In “Control,” Enzo Kreft examines how people are being controlled and oppressed, the way it happened in a recent past, what dangers threaten us today, and how it might slip into a future nightmare.
Science fiction tracks such as "Scanned" and "Cyborg Platoon" paint a frightening picture of a world in which humans are controlled by rulers like marionettes by means of brain implants. A future in which insurgents
trying to maintain freedom of thought are being eradicated by cyborg armies.
In “Biometrics”, Kreft thematizes contemporary technological developments that can contribute to a dystopian future of totalitarian regimes: advanced biometric techniques in which unique body characteristics (DNA scans, fingerprints, facial features, etc.) are checked, stored and maintained by governments.
We live in a social media society in which our behavior is massively being modified and we're getting the feeling of being happy ("Virtual Happiness").
A world in which we think we’re connected to each other, but in our behavior are dictated by authorities ("Connected"). A world in which there is no longer any certainty about what’s real or fake ("I'm Not A Robot").
"Control" is also a historical look back of what drives people to carelessly follow orders when they feel they’re not responsible for their actions and then commit atrocities ("The Milgram Experiment").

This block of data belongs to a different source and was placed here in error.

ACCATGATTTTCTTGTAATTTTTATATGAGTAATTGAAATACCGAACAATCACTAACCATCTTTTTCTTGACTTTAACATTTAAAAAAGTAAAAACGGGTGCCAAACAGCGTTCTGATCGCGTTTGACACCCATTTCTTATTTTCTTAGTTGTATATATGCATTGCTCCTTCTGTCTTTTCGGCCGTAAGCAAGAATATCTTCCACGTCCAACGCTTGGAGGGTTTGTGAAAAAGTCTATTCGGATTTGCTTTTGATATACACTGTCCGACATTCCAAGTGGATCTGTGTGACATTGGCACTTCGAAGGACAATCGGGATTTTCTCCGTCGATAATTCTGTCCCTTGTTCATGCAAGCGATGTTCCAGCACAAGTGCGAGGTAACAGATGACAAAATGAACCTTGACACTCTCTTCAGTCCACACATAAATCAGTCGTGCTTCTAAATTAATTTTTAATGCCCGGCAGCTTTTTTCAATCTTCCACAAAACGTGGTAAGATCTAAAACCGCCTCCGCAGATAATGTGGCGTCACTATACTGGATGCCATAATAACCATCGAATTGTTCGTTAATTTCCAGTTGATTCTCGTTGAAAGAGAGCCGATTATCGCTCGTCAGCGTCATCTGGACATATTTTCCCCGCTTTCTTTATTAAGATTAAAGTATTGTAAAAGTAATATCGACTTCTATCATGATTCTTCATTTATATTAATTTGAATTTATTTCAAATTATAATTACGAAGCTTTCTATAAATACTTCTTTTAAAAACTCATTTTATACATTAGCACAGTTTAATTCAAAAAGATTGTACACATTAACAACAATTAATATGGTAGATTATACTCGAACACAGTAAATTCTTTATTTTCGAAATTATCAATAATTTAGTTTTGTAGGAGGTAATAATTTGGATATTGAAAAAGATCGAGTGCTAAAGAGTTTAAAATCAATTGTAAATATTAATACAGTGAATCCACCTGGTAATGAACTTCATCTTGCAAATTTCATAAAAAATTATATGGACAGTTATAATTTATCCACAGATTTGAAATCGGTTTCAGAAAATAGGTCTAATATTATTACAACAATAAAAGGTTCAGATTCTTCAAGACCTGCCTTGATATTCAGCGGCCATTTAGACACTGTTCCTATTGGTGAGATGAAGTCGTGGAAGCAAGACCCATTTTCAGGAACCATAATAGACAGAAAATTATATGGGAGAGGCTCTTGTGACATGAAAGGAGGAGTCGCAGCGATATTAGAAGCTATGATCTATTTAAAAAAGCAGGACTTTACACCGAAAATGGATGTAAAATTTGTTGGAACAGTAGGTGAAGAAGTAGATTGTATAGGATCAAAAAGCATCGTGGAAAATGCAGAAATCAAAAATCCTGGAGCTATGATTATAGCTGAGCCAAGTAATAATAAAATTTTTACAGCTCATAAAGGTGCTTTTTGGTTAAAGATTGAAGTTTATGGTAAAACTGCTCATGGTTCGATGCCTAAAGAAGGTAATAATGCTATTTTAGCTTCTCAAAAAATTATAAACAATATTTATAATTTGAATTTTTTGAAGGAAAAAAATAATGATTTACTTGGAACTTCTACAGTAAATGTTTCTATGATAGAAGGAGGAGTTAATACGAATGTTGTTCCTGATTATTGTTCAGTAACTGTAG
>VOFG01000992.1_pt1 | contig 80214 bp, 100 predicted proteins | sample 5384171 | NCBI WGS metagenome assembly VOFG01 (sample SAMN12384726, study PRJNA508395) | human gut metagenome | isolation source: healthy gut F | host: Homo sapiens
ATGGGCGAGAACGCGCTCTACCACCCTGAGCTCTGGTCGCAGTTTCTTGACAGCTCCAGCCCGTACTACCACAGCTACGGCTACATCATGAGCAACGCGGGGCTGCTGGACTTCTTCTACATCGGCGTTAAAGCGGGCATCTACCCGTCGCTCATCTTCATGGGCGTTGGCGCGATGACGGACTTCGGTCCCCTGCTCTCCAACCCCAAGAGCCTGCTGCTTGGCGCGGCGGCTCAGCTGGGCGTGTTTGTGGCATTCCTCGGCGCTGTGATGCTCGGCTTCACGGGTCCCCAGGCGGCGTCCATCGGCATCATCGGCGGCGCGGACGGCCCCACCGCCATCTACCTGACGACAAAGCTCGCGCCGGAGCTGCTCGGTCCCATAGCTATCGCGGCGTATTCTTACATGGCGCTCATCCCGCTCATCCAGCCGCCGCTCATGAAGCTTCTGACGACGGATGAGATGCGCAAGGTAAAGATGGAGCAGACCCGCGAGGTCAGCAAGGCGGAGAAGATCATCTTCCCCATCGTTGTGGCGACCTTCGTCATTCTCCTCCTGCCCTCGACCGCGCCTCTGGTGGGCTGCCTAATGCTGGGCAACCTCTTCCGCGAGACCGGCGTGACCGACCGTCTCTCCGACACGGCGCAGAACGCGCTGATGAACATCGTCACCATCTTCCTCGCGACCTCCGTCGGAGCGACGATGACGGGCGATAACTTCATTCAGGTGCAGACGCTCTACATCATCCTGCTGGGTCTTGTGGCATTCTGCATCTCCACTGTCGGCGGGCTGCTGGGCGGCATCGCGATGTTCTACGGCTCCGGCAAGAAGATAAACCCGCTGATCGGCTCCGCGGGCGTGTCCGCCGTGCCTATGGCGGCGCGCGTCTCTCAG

In "Book Burnings", Kreft reflects on a not so distant past in which the Nazis burned books, but he redirects this to a future in which this could still happen, referring to the science fiction film Fahrenheit 451 by François Truffaut. In this regard, George Orwell's famous statement is quoted as saying: “Who controls the past controls the future. Who controls the present controls the past.” Falsification of history as an attempt to manipulate and control reality.
Yet, as in his previous albums, Kreft shows himself to be combative. In tracks such as "In My Head" and "Mindshift", he cherishes the hope that people will be able to throw off the yoke and move around the world
as free individuals. In "Disobedient" he goes one step further, citing Henry David Thoreau, the philosopher who promotes civil disobedience. A call for a non-violent revolution against an unjust establishment.
The album ends in "Imagine A Boot" with the famous last words of George Orwell: "If you want a picture of the future, imagine a boot, stamping on a human face forever. Don't let this happen, it depends on you”.
released June 15, 2019
About Enzo Kreft:
Enzo Kreft (Mechelen, BE) released two obscure but widely acclaimed minimal synth cassette-albums in the early eighties, creating a dark and atmospheric sound, using lo-fi overdubbing techniques with synthesizers,
rhythm boxes, tape loops and an electric guitar. His debut album "Me Is" (1983) has become a worldwide collector's item, containing his well-known tracks "Beauty Queen" and "Erotic Fantaseesz". In his second
album "Cicatrice" (1984), Enzo evokes images of an apocalyptic society full of fear, paranoia and destruction.
In 2010, "Beauty Queen" and "Erotic Fantaseesz" appeared on "Underground Belgian Wave Vol.2" of Walhalla Records. In 2011, Kreft decided to re-release his two cassette-albums as a CD-R-album: "This Is Ik!". 2016 was a successful year for Enzo: Walhalla Records breathed renewed vinyl life into Kreft's old cassettes, in the form of "Dark Matter" and a few months later Enzo released the album "Turning Point".
In September 2017, “We're Breaking Out", a track from "Turning Point", appeared on the "Electronic Body Matrix 2" 4CD Boxset by Alfa Matrix and in August 2017 Kreft released a new CD-album: “Wasteland”.
In 2018 Enzo Kreft started his live tour with a intense, energetic show and breathtaking visuals. This year, Kreft is launching a brand new surprising album: "Control".